Category Archives: Education

Historical and scholarly views of props

New Grants for Props Interns

The Society of Properties Artisan Managers is pleased to announce two new grants: the Jen Trieloff Grant for theatrical properties and the Edie Whitsett Grant for theatrical properties.

The Jen Trieloff Grant for Theatrical Properties

The Jen Trieloff Grant is an annual award given to an individual wishing to further their career in theatrical properties. This grant is intended to assist with transportation, housing, or necessities while completing an internship in the field of properties.

Jen Trieloff was Properties Director for American Players Theatre in Spring Green, Wisconsin and Forward Theatre in Madison, Wisconsin and has served as Prop Master and Prop Designer for Madison Rep and Madison Opera and Ballet among others. He was an accomplished craftsman and scene designer whose work was seen on stages inside and outside of Wisconsin.

The Jen Trieloff Grant is overseen and awarded by the The Society of Properties Artisan Managers. Individuals who have accepted an internship and who wish to apply for the Jen Trieloff Grant should submit the following:

  • Cover Letter including:
    • Details on the Internship; when and where.
    • Any additional compensation you might be receiving during that time.
    • An estimate of anticipated expenses.
  • Resume
  • Digital portfolio of recent properties work

Please submit items to: Jim Guy, SPAM President at jguy@milwaukeerep.com

All items must be received by April 15, 2015. Scholarship will be awarded May 1, 2015.

The Edie Whitsett Grant for Theatrical Properties

The Edie Whitsett Grant is an annual award given to an individual wishing to further their career in theatrical properties, especially but not limited to theatrical props in children’s theater. This grant is intended to assist with transportation, housing, or necessities while completing an internship in the field of properties.

Edie Whitsett was the longtime property shop manager and a frequent designer at Seattle Children’s Theatre. She also created sets for Village Theatre, Seattle Opera, ACT Theatre, Pacific Northwest Ballet and other arts entities. Whitsett’s honors included an Artist Trust fellowship, a commission for an art installation at the Seattle Public Library’s central branch and two Seattle Times Footlight Awards.

The Edie Whitsett Grant is overseen and awarded by the The Society of Properties Artisan Managers. Individuals wishing to apply for the Edie Whitsett Grant should submit the following:

  • Cover Letter including:
    • Details on the Internship; when and where.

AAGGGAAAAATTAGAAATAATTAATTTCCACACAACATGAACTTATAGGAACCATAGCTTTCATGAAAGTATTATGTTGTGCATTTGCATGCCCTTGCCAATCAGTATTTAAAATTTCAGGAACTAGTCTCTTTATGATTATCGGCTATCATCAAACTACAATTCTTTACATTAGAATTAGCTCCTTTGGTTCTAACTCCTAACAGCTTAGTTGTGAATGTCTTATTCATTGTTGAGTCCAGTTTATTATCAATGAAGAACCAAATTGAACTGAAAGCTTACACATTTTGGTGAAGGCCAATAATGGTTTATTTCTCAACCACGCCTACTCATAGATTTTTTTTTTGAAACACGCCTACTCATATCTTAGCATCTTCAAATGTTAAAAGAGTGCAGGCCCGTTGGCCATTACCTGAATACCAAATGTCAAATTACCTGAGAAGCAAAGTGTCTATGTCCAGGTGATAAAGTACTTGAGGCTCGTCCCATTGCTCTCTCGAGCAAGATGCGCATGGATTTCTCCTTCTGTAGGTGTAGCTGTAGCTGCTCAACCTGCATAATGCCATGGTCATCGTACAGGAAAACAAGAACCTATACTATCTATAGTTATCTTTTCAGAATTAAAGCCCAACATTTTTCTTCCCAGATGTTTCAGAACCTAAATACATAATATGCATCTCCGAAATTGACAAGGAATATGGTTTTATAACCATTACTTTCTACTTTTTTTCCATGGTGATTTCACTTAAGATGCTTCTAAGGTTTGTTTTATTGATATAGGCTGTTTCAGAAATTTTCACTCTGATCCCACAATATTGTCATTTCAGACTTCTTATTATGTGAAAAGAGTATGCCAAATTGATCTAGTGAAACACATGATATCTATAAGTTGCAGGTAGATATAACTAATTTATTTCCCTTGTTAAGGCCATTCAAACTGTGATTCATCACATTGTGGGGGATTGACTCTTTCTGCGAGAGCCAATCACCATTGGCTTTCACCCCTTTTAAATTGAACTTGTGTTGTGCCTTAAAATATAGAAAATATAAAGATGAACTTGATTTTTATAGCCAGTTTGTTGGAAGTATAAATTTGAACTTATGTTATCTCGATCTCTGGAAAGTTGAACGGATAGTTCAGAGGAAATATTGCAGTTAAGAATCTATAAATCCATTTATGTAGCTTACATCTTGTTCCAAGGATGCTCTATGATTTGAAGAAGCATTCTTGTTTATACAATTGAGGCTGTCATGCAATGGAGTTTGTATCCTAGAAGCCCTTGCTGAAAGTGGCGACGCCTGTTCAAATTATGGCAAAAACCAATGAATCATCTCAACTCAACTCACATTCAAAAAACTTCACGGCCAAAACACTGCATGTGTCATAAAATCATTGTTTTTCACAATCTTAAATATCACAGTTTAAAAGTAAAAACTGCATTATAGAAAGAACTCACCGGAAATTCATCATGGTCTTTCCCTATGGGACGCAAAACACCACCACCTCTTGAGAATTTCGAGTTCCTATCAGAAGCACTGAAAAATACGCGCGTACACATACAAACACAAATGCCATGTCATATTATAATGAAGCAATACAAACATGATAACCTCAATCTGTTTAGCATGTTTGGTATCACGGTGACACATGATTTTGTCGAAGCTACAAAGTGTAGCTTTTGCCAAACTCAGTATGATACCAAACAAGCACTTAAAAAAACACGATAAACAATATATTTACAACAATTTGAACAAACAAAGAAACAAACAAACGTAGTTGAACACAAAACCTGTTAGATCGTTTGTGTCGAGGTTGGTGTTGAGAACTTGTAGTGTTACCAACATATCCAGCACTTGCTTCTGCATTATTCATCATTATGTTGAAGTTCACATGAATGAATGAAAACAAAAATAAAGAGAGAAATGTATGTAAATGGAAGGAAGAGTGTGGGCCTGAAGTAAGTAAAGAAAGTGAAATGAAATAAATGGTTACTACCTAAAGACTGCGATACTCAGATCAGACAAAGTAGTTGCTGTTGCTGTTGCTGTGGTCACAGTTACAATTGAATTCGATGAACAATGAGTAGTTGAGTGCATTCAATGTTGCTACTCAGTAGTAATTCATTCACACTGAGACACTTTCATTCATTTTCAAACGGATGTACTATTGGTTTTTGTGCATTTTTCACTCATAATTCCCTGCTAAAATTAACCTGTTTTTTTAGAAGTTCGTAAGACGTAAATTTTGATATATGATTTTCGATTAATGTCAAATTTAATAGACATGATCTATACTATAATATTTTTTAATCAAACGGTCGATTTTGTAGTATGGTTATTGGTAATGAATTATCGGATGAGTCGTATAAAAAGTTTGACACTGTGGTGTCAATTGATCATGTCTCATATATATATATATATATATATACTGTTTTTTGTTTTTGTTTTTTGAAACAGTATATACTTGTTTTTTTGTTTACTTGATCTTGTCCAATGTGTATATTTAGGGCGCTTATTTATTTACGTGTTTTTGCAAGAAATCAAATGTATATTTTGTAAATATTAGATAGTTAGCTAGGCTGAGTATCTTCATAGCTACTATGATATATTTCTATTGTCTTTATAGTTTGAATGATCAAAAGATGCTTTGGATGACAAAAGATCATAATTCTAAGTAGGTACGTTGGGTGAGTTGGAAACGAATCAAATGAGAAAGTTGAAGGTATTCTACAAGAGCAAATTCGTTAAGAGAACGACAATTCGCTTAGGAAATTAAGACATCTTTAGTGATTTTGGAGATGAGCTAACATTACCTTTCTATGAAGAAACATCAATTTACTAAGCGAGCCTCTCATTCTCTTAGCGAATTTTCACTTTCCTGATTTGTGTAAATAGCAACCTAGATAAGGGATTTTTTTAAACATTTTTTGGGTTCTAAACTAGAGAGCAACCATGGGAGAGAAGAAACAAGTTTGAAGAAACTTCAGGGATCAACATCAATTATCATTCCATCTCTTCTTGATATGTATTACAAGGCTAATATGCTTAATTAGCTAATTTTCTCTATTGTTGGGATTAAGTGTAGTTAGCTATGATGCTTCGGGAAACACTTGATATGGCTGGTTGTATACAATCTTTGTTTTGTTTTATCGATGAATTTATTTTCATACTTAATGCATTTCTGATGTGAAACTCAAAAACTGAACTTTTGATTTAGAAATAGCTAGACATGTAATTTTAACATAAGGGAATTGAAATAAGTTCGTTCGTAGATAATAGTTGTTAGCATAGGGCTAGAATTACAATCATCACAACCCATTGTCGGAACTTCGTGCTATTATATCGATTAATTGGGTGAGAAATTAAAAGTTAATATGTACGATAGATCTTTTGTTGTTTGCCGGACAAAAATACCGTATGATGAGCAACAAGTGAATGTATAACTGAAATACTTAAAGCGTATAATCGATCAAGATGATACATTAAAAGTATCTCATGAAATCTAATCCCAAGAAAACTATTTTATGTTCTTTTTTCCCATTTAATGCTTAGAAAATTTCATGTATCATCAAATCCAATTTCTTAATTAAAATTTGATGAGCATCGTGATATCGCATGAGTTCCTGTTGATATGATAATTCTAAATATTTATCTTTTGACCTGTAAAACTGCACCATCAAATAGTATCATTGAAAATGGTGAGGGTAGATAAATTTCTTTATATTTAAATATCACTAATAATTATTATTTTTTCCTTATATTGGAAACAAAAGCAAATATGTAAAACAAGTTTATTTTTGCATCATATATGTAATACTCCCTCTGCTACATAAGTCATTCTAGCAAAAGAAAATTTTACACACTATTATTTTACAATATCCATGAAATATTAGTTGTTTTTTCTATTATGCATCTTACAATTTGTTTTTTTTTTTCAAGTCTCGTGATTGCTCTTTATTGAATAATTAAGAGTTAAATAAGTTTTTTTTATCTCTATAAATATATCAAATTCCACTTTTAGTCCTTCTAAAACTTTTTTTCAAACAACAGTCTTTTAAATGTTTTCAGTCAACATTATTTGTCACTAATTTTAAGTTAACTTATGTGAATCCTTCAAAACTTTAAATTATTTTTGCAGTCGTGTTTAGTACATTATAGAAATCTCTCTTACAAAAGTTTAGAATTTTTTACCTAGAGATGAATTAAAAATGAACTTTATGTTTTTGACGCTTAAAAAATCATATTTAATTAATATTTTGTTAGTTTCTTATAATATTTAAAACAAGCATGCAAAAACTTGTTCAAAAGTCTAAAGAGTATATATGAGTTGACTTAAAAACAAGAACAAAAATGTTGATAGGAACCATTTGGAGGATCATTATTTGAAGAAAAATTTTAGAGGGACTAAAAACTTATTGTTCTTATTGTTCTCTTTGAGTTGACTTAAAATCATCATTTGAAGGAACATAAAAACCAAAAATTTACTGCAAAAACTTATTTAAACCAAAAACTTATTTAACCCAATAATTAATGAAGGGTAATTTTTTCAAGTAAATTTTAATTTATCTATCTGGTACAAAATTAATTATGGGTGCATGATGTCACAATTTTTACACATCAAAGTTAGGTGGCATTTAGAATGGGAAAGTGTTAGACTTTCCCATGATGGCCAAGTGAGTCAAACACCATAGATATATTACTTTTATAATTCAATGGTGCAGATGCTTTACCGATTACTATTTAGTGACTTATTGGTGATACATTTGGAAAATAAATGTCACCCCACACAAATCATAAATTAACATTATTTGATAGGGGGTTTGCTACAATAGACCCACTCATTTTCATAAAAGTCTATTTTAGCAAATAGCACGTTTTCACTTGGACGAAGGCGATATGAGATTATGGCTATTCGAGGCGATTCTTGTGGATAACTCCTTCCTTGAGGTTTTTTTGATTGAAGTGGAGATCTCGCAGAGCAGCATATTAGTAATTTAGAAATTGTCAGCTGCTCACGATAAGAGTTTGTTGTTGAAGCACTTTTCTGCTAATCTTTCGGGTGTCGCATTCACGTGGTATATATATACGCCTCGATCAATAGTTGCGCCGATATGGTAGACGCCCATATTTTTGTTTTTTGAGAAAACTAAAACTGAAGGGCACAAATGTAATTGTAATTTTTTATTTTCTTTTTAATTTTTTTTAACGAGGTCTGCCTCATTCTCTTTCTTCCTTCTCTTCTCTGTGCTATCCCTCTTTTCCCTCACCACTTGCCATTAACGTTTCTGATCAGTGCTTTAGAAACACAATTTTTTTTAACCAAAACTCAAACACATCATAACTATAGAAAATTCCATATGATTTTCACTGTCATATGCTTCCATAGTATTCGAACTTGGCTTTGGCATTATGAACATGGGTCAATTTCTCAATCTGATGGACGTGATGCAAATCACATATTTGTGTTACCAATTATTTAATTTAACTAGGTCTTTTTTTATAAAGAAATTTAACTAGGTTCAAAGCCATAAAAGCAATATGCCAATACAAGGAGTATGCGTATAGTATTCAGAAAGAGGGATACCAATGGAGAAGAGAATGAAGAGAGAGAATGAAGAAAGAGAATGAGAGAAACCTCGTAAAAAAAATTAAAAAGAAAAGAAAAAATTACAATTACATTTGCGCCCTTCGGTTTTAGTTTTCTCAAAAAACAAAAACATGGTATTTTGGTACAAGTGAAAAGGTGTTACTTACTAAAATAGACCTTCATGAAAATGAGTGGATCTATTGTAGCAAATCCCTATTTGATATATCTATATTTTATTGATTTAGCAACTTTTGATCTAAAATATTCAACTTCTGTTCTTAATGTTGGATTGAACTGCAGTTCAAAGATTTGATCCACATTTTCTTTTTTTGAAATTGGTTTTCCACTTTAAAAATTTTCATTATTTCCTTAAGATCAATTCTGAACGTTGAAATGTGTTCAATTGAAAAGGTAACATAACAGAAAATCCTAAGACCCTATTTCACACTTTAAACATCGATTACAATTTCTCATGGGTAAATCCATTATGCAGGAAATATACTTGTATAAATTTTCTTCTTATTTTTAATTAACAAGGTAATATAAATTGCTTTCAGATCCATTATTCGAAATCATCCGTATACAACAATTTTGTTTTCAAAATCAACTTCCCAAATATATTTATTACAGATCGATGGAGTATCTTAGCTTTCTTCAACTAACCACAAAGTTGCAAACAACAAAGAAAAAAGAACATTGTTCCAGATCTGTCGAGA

• Any additional compensation you might be receiving during that time.
    • An estimate of anticipated expenses.
  • Resume
  • Digital portfolio of recent properties work

Please submit items to: Jim Guy, SPAM President at jguy@milwaukeerep.com.

All items must be received by April 15, 2015. Scholarship will be awarded May 1, 2015.

1903 Lectures on the Property Man’s Job

I recently came upon the 1903-1904 academic catalog for the American Academy of Dramatic Arts. At that time, it was a two-year program for young men aged sixteen to seventeen. The school still exists, granting two-year associates degrees to aspiring actors.

All students at the time were given introductory lectures in the various technical departments on stage. The lecture on props has a bullet-point list of all the topic covered, which I have reprinted below. It is fascinating to see the list of what a props person was responsible for and what skills they were required to have from over 110 years ago, and compare it to today.

The lectures were given by a Mr. Wilfred Buckland, with assistance by Mr. Edgar J. M. Hart (no relation) and Miss Louise Musson. The topics of the lectures are as follows:

The Property Man’s Work in Preparing a Production:

  • The property plot
  • cabinet work
  • paper work
  • upholstery, furniture, bric-à-brac, carpets, rugs, hangings
  • stage props
  • side props
  • hand props
  • written letters
  • inserts in newspapers

The Property Man’s Work at Performance:

  • Helpers and clearers
  • system
  • the property room
  • laying the floor cloth
  • setting the stage
  • marking
  • dressing a scene
  • hanging curtains
  • hanging side props
  • effects
  • apparatuses
  • flash pans
  • rain box
  • thunder box
  • thunder crash
  • glass crash
  • carriage roll
  • knocks
  • snow box
  • salt
  • fuller’s earth
  • blowers
  • leaves, stumps, and grass mats
  • animals
  • the rosin box
  • eatables

Striking Properties:

  • Clearing
  • handling furniture
  • care of props

You can read the whole 1903 Annual Catalog of the American Academy of Dramatic Arts here.

 

 

What is a Props Coordinator?

You sometimes find the title “props coordinator” listed in the back of a Playbill. Sometimes it might be “production props coordinator” or “props supervisor”. You know what a props master is; why is this other term sometimes used instead?